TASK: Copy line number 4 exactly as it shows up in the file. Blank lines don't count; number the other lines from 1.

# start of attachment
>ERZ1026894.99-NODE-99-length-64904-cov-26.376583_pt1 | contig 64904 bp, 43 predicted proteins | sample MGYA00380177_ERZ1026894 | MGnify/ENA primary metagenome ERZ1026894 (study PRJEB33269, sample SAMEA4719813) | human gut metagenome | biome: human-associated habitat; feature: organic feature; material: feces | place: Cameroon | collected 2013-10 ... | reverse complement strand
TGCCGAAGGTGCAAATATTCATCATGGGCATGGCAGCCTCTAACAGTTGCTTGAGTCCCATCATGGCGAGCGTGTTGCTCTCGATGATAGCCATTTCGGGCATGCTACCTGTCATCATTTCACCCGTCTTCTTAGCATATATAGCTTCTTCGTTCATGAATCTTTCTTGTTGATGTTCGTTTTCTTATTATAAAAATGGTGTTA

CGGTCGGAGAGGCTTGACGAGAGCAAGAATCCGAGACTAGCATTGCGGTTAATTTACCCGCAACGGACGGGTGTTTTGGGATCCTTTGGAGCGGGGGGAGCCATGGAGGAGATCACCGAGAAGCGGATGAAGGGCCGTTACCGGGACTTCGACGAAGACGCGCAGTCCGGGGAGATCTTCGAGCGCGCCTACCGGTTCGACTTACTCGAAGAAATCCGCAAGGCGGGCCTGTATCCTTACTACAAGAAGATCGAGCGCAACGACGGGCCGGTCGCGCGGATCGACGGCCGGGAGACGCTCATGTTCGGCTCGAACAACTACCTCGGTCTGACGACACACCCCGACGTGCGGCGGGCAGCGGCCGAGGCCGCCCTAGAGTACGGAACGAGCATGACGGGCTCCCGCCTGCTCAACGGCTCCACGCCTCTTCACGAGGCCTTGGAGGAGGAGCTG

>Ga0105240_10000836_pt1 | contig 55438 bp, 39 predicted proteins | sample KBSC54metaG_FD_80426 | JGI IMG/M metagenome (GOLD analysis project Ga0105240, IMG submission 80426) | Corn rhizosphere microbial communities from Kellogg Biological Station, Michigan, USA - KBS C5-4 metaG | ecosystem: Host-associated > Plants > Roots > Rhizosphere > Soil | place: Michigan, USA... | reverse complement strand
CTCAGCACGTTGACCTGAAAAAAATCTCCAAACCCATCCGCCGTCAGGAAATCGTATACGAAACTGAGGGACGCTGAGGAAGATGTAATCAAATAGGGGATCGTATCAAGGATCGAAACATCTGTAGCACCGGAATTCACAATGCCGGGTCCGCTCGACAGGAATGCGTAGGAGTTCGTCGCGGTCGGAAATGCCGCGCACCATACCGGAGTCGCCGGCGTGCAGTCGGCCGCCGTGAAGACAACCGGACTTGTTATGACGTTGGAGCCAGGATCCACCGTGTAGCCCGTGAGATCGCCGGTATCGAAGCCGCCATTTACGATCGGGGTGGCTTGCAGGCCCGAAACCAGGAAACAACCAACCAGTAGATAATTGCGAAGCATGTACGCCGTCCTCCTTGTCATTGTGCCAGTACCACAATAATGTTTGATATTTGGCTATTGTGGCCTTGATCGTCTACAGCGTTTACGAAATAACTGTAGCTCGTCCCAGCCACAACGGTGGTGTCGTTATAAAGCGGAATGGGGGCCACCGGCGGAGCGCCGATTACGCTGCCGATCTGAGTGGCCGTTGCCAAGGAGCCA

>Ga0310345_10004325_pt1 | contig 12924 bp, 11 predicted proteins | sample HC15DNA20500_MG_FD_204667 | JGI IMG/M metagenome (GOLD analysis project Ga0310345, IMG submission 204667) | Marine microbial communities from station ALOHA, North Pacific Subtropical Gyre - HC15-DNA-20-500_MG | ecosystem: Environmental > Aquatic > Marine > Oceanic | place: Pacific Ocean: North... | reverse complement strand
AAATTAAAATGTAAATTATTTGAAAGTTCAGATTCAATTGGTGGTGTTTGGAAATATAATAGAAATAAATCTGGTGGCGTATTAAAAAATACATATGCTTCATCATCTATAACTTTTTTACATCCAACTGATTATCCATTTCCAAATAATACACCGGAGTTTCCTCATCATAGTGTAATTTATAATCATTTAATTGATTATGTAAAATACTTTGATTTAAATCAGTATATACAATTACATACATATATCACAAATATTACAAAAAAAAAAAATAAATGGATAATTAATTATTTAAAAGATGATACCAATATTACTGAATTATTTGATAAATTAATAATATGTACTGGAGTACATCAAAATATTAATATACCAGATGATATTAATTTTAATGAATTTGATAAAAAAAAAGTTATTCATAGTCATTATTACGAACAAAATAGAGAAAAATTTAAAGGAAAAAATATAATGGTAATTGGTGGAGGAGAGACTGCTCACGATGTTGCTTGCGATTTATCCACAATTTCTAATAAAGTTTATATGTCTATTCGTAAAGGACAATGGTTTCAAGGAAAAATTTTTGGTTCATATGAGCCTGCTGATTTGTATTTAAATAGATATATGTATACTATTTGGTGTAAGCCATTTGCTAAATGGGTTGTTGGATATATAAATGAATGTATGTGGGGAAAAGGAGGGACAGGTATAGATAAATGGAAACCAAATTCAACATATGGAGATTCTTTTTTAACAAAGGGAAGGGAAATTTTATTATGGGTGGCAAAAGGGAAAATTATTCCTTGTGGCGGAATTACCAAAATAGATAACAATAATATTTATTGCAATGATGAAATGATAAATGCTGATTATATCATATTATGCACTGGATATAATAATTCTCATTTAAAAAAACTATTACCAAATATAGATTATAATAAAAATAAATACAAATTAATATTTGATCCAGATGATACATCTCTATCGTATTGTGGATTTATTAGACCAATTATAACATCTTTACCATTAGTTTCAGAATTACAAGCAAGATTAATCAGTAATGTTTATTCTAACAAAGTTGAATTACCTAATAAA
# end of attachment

>Ga0105240_10000836_pt1 | contig 55438 bp, 39 predicted proteins | sample KBSC54metaG_FD_80426 | JGI IMG/M metagenome (GOLD analysis project Ga0105240, IMG submission 80426) | Corn rhizosphere microbial communities from Kellogg Biological Station, Michigan, USA - KBS C5-4 metaG | ecosystem: Host-associated > Plants > Roots > Rhizosphere > Soil | place: Michigan, USA... | reverse complement strand